[i] Kate Brown, “Protesters Are Taking Down Monuments Across Europe. So Why Is Germany Redoubling Its Commitment to Conservative Symbolism?,” Artnet News, June 16, 2020, https://news.artnet.com/opinion/humboldt-forum-cross-issue-1884378.
[ii] Kate Connolly, “Berlin to Rename ‘Moor Street’ after Black Philosopher Anton Wilhelm Amo,” TheGuardian, August 21, 2020, https://www.theguardian.com/world/2020/aug/21/berlin-rename-mohrenstrasse-moor-street-black-philosopher-anton-wilhelm-amo. In the past decade, colonial monuments in Berlin received critical attention, such as through SAVVY Contemporary’s participatory archive and research project Colonial Neighbours. See https://savvy-contemporary.com/en/pillars/colonial-neighbours/.
[iii] See, for example, Josef Gebhard, “Rassismus: Was tun mit der Mohrengasse?,” Kurier, June 30, 2020, https://kurier.at/chronik/wien/rassismus-was-tun-mit-der-mohrengasse/400956194.
[iv] As Christian Kravagna has suggested, Vienna’s museum landscape must be first subjected to the defeudalization of the almost unbroken Habsburg identification, ignoring the turn to the republic, marketed for tourism. See Christian Kravagna, “Hopes and Impediments,” Zeitschrift für Kulturwissenschaften, January 2015, 115.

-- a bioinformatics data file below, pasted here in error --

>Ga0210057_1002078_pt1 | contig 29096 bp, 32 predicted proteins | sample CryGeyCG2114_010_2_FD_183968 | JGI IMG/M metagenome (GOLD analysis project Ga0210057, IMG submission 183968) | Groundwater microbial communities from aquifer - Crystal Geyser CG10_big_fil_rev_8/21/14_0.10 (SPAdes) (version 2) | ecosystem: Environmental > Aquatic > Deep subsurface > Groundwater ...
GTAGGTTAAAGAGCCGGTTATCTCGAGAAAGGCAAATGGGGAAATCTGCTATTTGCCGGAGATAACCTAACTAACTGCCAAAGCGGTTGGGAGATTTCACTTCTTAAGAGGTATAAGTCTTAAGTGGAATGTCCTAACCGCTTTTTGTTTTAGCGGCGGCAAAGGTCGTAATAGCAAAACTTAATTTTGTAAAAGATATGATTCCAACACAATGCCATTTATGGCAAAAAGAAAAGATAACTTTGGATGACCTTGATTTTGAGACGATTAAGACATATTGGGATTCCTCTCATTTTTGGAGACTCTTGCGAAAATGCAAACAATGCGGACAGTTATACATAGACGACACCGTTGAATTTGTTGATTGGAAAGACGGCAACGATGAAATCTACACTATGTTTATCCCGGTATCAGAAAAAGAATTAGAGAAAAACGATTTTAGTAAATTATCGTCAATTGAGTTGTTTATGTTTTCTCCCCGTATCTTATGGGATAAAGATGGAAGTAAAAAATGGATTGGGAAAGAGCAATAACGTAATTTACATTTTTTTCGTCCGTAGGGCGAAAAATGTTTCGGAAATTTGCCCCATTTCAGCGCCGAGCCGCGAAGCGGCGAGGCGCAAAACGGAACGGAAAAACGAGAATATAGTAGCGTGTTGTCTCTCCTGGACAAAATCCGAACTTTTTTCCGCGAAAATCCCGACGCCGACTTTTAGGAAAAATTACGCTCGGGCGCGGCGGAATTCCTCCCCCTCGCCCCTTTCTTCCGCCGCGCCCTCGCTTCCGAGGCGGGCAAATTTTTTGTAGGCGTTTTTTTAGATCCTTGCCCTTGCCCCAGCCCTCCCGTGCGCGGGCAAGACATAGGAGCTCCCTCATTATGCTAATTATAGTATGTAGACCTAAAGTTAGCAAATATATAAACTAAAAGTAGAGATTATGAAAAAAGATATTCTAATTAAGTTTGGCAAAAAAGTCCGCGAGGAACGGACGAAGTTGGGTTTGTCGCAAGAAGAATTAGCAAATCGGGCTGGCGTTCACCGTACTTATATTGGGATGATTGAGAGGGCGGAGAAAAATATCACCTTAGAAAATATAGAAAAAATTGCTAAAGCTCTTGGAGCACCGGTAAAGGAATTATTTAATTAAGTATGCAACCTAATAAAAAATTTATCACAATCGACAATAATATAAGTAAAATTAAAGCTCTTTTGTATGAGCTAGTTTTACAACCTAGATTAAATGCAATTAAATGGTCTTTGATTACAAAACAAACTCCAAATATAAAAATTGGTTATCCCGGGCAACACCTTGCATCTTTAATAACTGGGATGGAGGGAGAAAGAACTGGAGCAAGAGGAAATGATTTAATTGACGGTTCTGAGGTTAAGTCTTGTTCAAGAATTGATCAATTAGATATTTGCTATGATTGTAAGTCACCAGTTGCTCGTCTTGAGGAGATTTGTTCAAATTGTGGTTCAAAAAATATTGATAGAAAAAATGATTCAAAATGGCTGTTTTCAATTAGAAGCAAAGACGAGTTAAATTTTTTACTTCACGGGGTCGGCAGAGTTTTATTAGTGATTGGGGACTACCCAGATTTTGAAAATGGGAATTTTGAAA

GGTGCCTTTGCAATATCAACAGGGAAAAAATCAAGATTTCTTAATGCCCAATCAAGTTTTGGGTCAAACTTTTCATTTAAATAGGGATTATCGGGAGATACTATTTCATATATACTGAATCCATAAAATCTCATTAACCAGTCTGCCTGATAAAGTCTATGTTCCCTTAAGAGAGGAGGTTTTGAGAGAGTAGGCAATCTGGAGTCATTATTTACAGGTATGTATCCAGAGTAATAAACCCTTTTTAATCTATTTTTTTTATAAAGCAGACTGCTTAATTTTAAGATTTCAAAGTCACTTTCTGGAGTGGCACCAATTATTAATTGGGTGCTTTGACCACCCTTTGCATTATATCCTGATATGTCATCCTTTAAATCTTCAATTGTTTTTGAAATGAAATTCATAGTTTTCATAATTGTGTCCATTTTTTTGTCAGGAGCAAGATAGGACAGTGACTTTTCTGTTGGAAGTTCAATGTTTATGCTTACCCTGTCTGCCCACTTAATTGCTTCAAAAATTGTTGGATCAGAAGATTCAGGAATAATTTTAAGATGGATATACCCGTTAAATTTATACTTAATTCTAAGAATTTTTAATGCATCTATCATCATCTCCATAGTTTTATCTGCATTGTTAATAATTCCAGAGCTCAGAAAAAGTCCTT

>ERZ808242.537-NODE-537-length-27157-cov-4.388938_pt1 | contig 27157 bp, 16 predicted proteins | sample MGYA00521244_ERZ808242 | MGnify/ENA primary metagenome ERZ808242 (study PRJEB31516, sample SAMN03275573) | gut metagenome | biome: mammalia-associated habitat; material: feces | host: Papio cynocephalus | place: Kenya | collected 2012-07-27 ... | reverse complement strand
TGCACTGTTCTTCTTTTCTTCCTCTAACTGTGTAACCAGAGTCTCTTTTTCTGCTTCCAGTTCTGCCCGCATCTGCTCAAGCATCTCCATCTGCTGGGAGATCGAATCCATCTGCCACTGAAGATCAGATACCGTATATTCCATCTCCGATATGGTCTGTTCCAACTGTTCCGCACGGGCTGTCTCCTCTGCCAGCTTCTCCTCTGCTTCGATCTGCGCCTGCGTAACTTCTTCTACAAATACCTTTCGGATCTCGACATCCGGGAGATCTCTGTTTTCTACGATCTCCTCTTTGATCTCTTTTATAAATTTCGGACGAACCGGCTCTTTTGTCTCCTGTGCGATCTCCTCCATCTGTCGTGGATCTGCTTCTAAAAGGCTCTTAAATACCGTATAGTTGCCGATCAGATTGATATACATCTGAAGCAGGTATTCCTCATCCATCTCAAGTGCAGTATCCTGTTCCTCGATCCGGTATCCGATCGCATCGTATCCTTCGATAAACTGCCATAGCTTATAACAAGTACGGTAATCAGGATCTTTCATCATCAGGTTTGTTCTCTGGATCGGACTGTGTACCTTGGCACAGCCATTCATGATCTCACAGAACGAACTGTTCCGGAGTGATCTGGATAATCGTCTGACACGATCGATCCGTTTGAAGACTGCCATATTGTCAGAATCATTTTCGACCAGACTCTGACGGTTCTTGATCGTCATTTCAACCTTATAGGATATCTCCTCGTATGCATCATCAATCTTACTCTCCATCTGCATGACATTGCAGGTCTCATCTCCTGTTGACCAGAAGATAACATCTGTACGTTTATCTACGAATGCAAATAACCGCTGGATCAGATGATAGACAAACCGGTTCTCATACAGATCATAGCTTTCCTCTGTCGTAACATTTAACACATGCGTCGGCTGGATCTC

[v] Jason Pirodsky, “‘He Was a Racist’: Winston Churchill Statue in Prague Vandalized,” Expats, June 11, 2020, https://news.expats.cz/weekly-czech-news/he-was-racist-winston-churchill-statue-in-prague-vandalized/.
[vi] “Moscow Opens Criminal Case over Removal of Soviet Marshal’s Statue in Prague,” Radio Free Europe, April 10, 2020, https://www.rferl.org/a/konev-statue-prague-moscow-criminal-case/30546527.html.